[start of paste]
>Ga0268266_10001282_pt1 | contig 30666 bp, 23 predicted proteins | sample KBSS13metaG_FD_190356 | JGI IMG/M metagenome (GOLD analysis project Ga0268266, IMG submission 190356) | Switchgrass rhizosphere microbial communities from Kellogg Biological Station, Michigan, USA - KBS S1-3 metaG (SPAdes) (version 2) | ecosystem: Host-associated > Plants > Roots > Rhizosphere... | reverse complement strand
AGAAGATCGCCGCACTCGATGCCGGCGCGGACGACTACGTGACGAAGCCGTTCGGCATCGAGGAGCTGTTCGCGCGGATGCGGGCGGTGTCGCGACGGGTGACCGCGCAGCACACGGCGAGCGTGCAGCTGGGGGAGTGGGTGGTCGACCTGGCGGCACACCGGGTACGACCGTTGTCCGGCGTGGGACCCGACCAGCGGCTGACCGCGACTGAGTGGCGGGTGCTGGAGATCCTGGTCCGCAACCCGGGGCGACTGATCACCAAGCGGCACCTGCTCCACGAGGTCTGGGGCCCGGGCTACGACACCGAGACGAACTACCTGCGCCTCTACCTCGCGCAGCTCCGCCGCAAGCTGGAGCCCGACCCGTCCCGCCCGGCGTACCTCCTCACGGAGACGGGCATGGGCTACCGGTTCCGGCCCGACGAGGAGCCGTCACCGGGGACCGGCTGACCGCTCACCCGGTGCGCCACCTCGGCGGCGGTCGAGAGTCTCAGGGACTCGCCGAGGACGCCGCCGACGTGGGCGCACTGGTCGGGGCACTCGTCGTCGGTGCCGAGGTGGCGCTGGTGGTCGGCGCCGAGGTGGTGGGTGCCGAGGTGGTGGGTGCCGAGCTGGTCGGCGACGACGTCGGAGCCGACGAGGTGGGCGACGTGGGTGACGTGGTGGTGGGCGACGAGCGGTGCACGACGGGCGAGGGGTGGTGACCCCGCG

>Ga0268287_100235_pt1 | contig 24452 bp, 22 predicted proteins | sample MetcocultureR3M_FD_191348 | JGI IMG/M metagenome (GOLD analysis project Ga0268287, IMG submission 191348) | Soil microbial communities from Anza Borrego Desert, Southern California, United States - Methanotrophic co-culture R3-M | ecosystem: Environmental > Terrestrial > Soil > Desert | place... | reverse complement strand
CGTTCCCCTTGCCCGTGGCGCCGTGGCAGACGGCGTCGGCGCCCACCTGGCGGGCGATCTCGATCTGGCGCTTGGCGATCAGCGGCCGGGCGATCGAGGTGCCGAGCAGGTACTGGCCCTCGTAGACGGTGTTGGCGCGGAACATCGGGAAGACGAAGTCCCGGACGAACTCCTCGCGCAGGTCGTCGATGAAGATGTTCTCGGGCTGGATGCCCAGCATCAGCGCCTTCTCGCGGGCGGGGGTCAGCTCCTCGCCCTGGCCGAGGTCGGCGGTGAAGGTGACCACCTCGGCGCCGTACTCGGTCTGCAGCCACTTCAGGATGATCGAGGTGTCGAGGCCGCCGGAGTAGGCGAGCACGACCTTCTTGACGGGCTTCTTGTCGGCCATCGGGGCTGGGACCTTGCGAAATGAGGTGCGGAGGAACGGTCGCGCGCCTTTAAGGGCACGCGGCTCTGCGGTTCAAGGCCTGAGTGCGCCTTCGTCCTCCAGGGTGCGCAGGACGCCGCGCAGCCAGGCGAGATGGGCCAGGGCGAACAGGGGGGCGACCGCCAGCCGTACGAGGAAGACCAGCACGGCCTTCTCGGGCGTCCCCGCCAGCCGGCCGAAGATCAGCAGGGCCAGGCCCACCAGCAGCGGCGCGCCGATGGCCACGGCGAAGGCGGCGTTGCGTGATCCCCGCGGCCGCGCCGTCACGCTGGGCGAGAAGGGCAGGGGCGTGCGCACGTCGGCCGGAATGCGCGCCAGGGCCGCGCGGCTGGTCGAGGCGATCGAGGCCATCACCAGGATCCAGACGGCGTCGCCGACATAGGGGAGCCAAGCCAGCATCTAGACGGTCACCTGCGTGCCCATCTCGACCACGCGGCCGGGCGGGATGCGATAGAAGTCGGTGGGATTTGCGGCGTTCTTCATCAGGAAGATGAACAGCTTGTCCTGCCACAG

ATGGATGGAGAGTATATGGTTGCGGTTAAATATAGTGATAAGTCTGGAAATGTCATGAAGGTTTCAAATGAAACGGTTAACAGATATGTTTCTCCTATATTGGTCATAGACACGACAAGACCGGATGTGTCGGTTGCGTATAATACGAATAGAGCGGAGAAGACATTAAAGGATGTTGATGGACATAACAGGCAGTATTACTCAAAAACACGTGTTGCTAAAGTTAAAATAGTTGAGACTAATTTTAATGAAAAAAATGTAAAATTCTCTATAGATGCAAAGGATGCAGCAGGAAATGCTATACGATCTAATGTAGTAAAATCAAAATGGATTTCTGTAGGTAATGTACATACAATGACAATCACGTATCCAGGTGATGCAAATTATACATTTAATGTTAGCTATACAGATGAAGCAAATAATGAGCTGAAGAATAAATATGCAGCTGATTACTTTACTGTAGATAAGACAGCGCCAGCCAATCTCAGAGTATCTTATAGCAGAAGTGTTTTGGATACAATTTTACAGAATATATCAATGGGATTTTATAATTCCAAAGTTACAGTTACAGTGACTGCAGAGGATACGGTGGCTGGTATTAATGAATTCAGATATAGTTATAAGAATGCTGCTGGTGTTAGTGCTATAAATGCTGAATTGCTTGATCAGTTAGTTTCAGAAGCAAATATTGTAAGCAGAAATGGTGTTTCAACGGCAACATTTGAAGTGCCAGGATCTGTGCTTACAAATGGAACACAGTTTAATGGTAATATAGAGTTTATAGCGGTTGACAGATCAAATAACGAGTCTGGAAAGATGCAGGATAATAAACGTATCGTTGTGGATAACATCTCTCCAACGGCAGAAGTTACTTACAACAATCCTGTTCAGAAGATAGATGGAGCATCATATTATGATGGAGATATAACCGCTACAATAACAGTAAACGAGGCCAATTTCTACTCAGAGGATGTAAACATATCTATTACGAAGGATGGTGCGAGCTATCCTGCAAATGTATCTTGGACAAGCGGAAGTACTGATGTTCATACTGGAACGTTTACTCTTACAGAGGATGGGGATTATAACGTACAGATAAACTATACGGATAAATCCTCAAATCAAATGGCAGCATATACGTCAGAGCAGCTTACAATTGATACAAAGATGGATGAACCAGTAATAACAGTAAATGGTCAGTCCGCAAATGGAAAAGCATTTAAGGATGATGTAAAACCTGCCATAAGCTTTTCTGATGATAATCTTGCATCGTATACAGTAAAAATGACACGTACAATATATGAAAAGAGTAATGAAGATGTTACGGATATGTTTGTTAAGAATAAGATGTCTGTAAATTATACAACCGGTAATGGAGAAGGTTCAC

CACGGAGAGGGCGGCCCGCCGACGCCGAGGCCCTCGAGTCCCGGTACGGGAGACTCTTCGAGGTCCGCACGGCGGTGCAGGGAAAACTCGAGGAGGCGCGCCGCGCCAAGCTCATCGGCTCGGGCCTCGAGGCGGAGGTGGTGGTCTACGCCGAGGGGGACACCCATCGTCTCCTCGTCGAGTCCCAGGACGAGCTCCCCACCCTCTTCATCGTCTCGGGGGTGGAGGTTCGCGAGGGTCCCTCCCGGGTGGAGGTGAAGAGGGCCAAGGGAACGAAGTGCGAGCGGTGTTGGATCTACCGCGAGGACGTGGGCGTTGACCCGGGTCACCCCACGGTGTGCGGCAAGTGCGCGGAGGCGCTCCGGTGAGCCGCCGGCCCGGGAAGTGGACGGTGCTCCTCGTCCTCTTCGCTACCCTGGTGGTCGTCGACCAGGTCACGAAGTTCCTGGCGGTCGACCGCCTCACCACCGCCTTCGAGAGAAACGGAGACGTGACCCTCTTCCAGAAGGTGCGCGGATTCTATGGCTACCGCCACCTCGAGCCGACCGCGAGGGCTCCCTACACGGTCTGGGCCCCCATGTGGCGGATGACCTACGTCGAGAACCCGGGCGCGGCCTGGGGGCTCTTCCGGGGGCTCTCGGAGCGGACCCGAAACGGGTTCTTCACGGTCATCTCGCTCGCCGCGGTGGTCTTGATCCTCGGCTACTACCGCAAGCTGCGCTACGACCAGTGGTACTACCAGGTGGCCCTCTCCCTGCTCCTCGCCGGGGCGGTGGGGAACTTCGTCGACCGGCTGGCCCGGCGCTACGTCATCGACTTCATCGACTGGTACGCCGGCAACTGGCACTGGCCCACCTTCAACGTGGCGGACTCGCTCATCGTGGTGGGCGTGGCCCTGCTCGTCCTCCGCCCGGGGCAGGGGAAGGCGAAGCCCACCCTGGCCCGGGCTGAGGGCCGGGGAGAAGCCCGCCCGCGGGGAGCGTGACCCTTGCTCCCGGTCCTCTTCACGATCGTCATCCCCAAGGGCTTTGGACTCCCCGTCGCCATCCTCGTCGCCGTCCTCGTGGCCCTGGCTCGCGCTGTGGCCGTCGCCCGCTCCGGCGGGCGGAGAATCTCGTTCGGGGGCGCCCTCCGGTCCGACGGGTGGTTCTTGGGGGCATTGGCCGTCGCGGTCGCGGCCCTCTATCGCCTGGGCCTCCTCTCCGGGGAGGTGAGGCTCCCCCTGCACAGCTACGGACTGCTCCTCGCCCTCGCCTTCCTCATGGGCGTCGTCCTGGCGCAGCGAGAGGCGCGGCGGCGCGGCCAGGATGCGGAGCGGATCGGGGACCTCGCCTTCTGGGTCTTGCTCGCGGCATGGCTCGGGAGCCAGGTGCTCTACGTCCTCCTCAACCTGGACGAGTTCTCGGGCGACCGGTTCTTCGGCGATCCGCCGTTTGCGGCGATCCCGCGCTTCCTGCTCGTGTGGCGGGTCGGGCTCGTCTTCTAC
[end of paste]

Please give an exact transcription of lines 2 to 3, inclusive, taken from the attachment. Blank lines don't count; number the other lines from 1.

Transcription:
AGAAGATCGCCGCACTCGATGCCGGCGCGGACGACTACGTGACGAAGCCGTTCGGCATCGAGGAGCTGTTCGCGCGGATGCGGGCGGTGTCGCGACGGGTGACCGCGCAGCACACGGCGAGCGTGCAGCTGGGGGAGTGGGTGGTCGACCTGGCGGCACACCGGGTACGACCGTTGTCCGGCGTGGGACCCGACCAGCGGCTGACCGCGACTGAGTGGCGGGTGCTGGAGATCCTGGTCCGCAACCCGGGGCGACTGATCACCAAGCGGCACCTGCTCCACGAGGTCTGGGGCCCGGGCTACGACACCGAGACGAACTACCTGCGCCTCTACCTCGCGCAGCTCCGCCGCAAGCTGGAGCCCGACCCGTCCCGCCCGGCGTACCTCCTCACGGAGACGGGCATGGGCTACCGGTTCCGGCCCGACGAGGAGCCGTCACCGGGGACCGGCTGACCGCTCACCCGGTGCGCCACCTCGGCGGCGGTCGAGAGTCTCAGGGACTCGCCGAGGACGCCGCCGACGTGGGCGCACTGGTCGGGGCACTCGTCGTCGGTGCCGAGGTGGCGCTGGTGGTCGGCGCCGAGGTGGTGGGTGCCGAGGTGGTGGGTGCCGAGCTGGTCGGCGACGACGTCGGAGCCGACGAGGTGGGCGACGTGGGTGACGTGGTGGTGGGCGACGAGCGGTGCACGACGGGCGAGGGGTGGTGACCCCGCG

>Ga0268287_100235_pt1 | contig 24452 bp, 22 predicted proteins | sample MetcocultureR3M_FD_191348 | JGI IMG/M metagenome (GOLD analysis project Ga0268287, IMG submission 191348) | Soil microbial communities from Anza Borrego Desert, Southern California, United States - Methanotrophic co-culture R3-M | ecosystem: Environmental > Terrestrial > Soil > Desert | place... | reverse complement strand